Facebook is one of the top social networks for businesses, and another one where you can find out a lot of information about your competitors’ strategy and fan interaction.
Finding Your Competitors
Again, just like with Twitter, you can find your known competitors’ Facebook fan page links on their website or simply through a Google search. But if your competitor isn’t using Facebook fan pages, you can use the Browse All Pages directory on Facebook to find companies in your industry that are using the search or the category types listed, such as products, services, restaurants and more.
There are lots of strategic elements that can be determined by viewing a competitor’s Facebook fan page. To get a full view of what they’re doing, you may have to Like their page with your personal profile.
Once you’ve become a fan, you’ll be able to see all sections (formerly tabs) of their profile. You’ll be able to find out if they’re using their Facebook page as lead generation through gathering email addresses, feeding other social media accounts or blog posts through their page, eliciting customer reviews, creating amazing landing pages or using premium applications from Involver or North Social.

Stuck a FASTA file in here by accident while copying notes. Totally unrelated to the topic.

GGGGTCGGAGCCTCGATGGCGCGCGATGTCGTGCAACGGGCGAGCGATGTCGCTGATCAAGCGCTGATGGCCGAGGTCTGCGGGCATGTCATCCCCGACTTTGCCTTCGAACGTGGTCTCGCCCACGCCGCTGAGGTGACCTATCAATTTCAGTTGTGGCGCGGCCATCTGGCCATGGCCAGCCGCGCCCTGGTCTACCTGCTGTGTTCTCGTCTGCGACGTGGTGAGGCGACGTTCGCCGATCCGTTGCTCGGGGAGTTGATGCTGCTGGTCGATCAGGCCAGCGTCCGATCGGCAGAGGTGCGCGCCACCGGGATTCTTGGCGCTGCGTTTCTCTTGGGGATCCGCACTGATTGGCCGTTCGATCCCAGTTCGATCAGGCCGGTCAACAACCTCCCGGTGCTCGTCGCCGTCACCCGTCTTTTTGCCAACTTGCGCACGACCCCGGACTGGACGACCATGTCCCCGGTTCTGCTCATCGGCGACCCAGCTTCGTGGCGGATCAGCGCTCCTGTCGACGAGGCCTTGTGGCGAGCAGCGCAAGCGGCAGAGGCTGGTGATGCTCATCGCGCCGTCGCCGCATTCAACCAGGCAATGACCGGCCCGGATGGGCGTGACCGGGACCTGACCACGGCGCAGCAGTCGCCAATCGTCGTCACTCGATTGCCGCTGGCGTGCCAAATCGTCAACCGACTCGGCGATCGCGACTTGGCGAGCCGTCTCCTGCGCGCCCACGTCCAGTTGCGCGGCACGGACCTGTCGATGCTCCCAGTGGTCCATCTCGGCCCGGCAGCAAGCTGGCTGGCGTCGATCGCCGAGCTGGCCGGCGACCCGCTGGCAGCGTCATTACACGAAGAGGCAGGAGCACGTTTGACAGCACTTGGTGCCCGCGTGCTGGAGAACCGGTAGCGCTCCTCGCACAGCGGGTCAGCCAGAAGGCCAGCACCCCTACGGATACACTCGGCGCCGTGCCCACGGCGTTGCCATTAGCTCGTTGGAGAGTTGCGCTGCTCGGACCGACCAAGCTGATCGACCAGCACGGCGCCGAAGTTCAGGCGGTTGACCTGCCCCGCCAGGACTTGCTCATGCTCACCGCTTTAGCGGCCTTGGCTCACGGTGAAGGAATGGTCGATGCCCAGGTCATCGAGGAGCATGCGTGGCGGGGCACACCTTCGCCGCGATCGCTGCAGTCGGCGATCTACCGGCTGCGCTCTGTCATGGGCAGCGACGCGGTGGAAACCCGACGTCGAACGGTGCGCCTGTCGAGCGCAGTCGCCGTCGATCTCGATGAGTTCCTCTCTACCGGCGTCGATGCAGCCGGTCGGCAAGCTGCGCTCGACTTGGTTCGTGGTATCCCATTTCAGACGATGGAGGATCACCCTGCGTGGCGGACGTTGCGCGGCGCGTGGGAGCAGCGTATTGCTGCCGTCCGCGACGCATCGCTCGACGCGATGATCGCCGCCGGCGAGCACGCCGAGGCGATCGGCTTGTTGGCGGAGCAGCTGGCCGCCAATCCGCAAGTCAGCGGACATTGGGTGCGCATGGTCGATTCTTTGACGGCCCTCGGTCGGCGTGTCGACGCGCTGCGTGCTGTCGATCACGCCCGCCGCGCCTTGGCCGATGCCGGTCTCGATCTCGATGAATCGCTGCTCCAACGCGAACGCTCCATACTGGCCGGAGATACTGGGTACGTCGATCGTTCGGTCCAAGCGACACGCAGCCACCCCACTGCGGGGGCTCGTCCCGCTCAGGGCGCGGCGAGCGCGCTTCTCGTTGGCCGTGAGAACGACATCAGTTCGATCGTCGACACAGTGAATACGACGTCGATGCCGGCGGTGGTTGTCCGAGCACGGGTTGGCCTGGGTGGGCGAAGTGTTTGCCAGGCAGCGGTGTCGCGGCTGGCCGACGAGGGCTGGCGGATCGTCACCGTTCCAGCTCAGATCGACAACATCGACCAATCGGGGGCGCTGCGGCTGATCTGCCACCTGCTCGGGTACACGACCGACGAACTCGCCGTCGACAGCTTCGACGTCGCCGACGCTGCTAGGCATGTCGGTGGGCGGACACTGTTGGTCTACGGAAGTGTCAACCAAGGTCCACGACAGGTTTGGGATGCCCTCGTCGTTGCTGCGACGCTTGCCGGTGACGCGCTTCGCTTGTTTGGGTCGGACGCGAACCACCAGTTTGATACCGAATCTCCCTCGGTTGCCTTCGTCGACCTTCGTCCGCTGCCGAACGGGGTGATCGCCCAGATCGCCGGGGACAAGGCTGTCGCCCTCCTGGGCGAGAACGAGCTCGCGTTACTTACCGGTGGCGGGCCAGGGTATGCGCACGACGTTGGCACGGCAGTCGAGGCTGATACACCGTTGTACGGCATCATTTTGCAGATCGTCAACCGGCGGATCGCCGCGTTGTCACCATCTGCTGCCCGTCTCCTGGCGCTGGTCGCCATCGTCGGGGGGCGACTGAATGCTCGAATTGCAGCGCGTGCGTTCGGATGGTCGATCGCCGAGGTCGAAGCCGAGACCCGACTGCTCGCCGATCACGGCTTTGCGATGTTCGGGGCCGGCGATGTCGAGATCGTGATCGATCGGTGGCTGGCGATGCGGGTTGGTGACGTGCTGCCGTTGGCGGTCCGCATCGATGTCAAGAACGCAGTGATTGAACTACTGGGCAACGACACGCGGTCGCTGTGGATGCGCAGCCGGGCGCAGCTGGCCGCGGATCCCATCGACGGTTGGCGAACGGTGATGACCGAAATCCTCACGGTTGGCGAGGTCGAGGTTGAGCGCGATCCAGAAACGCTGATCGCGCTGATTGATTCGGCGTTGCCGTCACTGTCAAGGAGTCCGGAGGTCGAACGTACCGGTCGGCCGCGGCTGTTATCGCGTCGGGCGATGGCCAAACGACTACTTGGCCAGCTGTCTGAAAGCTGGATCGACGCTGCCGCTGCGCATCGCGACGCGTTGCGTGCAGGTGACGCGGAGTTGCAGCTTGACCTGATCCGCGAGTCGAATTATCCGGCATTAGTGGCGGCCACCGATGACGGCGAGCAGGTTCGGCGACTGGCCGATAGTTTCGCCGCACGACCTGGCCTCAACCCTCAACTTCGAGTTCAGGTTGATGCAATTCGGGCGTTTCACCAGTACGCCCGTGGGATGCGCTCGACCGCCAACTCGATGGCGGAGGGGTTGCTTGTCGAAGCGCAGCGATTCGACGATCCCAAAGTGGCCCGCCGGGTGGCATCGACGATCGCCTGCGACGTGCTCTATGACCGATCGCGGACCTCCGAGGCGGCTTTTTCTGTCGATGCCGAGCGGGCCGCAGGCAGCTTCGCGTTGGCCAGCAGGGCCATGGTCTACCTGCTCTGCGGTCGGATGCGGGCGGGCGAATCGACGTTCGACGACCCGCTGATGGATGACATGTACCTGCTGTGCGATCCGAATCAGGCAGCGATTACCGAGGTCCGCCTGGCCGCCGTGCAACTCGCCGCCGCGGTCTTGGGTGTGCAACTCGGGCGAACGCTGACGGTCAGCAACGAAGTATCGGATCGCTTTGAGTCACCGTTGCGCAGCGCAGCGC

The main strategy you’ll want to check out is how they use their wall for fan interaction. Do they post their latest offers, videos, blog posts, news, photos or other items? Why is this valuable? Because not only will you see their activity, but you’ll also see how it goes over with their customers.
Unlike Twitter where you have to do a special search for a competitor’s replies to their @username, you can see fan response (or lack thereof) directly on each item of your competitor’s wall. This is a great way to gauge what fans in your industry like the most, from discounts to random status updates, simply by seeing the number of Likes an update receives and reading through the various comments.
The image above shows the popularity of an update on your competitor’s Facebook fan page wall.
One particular thing to note is that it’s not always updates from the official fan page that get interaction. In the above example on Toyota’s fan page, it’s a fan posting on their wall that got other fans’ attention—a key reason to make sure that your page shows both your updates and those from fans.
Facebook fan page owners can add other fan pages as their favorites.
This is a key area to check out, as it may lead you to find more competitors’ fan pages, revealing more of their ultimate Facebook strategy.
So let me ask. Do you research your competitors through Facebook? Other forms of social media? If not, why not? Have you thought about trying it? If you do, have you gleaned any great results?
Post originally by Kristi Hines of Social Media Examiner